/* Define an onchange event (this executes whenever the dropdown value changes. (the users selects a different value) It checks if the changed value is empty. If so, then the empty item (top one) wil get a placeHolderColor class. While the rest of the items (children) will get a regularColor class. In all other circumstances (an item expect the top one is selected) remove any placeHolder  Color class and  */

 $('.cy2_timesheet #CY2_TIMESHEET_CY2_PROJECT_CD').on('change', function() {

  if ($(this).val() === '') {







 /* Now the first time the form is loaded, we just invoke the onChange */
 $('.cy2_timesheet #CY2_TIMESHEET_CY2_PROJECT_CD').change();


What happens with PeopleSoft regular dropdowns is that the top item appears to be empty. We use this empty space to fill it up with a placeholder text.

What the script basically does is setting the placeholder text and color classes depending on the value that is being selected. E.g.: If you have the top item selected, the placeholder text should be visible in a lighter color, while the rest of the items  underneath (children) should keep their darker color. Once you really select an item in the dropdown, that item should be displayed in a regular color.

Also take notice we use the .cy2_timesheet #CY2_TIMESHEET_CY2_PROJECT_CD in the selector.  I do this often to prevent my code goes off in other unexpected places. This is a descendant-child pattern. It’s always a good practice to have at least an isolated execution space when it comes to your CSS or JavaScript. This way you can keep control. For example I wrap my form within a groupbox and give it a class name on the Fluid tab (like cy2_timesheet in our example). If you refer this class in your selector then you know that your execution space is tied to everything wrapped in this class.

Step4: Add the color classes to the CSS

Since we didn’t define the color classes yet, add this piece of text inside your CY2_TIMESHEET_CSS.

/* Placeholder color for dropdown when nothing is selected */

.cy2_timesheet .placeHolderColor
 color: #C7C7CD;

/* Placeholder color for dropdown when an item is selected */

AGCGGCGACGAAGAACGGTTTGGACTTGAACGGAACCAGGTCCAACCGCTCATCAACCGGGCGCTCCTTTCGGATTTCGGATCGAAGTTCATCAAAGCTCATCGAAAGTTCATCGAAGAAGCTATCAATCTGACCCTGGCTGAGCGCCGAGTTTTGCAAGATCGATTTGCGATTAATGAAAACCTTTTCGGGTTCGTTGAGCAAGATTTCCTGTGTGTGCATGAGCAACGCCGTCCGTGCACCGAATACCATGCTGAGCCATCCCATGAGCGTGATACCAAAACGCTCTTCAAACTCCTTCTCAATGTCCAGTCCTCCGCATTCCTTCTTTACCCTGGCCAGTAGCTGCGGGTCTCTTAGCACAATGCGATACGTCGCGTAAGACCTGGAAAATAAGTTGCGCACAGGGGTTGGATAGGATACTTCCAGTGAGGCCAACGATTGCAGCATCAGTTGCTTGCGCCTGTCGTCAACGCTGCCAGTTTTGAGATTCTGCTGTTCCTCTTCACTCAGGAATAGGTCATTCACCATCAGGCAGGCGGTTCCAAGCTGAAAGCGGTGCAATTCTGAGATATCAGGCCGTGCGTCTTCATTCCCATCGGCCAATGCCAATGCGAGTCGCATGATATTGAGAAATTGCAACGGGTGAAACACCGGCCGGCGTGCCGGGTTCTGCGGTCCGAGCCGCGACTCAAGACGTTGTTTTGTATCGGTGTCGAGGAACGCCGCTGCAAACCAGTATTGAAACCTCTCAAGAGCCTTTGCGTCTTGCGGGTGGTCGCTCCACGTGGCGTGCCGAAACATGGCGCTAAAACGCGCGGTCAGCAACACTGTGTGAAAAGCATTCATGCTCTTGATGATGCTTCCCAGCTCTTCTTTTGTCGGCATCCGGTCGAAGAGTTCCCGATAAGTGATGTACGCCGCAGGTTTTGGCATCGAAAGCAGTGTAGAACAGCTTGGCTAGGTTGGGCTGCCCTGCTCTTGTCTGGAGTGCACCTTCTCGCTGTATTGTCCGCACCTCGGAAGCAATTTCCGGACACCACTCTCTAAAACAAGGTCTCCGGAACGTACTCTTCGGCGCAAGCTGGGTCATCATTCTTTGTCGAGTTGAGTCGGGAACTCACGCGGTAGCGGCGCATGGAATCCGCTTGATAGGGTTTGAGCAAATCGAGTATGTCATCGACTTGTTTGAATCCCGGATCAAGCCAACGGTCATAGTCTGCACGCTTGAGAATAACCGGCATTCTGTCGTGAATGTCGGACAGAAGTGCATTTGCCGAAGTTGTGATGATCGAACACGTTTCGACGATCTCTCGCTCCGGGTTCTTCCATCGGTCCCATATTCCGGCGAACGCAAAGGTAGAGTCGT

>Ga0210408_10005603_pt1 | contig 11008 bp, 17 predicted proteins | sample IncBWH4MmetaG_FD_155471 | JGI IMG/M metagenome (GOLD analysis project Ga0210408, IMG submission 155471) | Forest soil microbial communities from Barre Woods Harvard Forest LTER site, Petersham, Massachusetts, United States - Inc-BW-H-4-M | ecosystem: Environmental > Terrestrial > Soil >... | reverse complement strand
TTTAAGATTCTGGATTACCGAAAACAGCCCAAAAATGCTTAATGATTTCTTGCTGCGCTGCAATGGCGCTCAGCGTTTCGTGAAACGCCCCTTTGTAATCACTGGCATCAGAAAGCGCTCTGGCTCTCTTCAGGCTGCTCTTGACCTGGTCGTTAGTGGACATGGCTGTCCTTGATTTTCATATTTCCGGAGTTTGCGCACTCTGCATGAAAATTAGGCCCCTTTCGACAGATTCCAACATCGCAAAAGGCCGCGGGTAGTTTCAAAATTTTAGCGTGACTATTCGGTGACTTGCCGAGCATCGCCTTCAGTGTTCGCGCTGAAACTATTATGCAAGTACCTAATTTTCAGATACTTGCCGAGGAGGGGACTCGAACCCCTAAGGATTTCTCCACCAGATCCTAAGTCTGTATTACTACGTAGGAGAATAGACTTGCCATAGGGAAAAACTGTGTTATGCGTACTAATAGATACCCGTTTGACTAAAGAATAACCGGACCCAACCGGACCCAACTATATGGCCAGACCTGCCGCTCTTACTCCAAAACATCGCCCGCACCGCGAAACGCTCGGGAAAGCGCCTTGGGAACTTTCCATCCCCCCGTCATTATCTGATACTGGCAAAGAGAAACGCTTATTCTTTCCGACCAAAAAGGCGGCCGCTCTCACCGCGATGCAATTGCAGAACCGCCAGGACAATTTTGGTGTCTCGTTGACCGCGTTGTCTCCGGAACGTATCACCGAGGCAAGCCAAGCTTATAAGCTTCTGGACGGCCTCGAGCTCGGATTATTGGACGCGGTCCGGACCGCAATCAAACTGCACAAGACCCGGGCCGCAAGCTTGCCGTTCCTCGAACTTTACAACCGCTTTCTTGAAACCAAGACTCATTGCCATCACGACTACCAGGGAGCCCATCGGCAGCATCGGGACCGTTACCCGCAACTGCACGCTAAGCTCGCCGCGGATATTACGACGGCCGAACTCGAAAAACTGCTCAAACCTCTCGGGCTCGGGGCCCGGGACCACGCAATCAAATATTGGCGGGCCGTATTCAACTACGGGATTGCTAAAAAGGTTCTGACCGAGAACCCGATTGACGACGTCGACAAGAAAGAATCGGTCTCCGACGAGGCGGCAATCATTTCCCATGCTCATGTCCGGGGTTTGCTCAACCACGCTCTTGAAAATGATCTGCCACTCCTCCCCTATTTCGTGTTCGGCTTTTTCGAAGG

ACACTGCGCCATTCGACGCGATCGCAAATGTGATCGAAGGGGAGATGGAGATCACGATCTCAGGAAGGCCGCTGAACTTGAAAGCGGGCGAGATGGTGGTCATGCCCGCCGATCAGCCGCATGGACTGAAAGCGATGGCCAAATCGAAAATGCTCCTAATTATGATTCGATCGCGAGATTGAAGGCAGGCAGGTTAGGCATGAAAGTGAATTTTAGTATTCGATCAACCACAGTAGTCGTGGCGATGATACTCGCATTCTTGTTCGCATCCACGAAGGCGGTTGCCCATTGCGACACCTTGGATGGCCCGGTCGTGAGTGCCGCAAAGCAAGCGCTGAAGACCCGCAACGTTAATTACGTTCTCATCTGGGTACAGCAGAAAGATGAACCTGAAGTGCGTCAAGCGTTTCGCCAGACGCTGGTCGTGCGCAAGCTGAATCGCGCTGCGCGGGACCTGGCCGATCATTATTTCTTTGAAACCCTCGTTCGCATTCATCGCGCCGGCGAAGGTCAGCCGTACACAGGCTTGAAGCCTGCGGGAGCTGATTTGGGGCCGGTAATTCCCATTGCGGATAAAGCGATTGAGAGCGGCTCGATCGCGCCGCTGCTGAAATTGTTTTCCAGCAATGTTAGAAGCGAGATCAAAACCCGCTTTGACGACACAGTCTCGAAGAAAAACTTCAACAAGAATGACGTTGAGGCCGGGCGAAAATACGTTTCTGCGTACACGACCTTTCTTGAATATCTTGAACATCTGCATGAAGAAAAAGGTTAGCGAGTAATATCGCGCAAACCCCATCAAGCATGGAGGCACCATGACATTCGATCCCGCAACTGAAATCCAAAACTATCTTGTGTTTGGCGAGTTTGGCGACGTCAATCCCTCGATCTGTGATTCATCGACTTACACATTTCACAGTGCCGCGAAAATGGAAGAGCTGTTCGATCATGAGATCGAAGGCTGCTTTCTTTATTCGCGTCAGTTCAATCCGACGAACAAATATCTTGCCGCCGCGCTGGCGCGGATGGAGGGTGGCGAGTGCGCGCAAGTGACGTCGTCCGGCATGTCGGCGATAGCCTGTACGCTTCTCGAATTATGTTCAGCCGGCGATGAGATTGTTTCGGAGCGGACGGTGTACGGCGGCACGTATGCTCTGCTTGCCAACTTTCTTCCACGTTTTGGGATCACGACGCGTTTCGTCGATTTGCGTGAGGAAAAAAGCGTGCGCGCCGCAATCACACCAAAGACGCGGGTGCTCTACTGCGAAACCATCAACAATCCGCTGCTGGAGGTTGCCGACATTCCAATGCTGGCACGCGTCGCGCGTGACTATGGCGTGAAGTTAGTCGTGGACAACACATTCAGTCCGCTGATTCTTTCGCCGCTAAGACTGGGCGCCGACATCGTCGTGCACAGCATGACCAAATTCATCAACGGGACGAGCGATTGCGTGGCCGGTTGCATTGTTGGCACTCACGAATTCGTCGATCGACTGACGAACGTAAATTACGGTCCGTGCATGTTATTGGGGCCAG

.cy2_timesheet .regularColor
 color: #000000;

Step5: Add the classes to your pageActivate

Don’t forget to add your classes to your pageActivate.


So there you have it, your dropdown with placeholder. Enjoy!
Next time we look at some PeopleTools 8.55 Fluid features.

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Showing 5 comments
  • Avatar
    Sasank Vemana

    Hi Stefan – Great use of jQuery for working around some limitations with App Designer!

    Which tools version did you do this change?

    Another question, just curious if you had any particular reason for creating your own custom jQuery object CY2_JQ_1_11_2_MIN_JS instead of using an existing delivered jQuery objects PT_JQUERY_*_JS? Is it because you wanted a later version?

  • Avatar
    Stefan van Liempt

    Hi Sasank,


    I built the project in 8.54. About the PT_JQUERY__*_JS, you’re absolutely right. I guess it would also work with the Orale shipped jQuery version. However I’d like to be in control when it comes to jQuery versions. That’s probably the only reason I created this branding object in the first place. Another way to do it is to link directly to a CDN.

  • Avatar
    Jithin Suresh

    Hi Stefan,

    Thanks for the idea!
    Not sure if you were able to enhance the code written. I was able to use your idea and used JQuery’s attr function to add placeholder attribute. And achieved the desired result.

    • Avatar
      Narasimha Gedela

      Hi Jithin,

      Can you share your jQuery’s attr function? I’m interested to look that version as well. Thanks!

  • Avatar

    Hi Stefan,

    Thanks for the work around solution for dropdown placeholder. Apart from setting the Placeholder property in app designer as you mentioned above, we can also set/change the placeholder property dynamically through PeopleCode as well.

    ABCRecord.XYZField.PlaceholderText=”Your Placeholder Text”;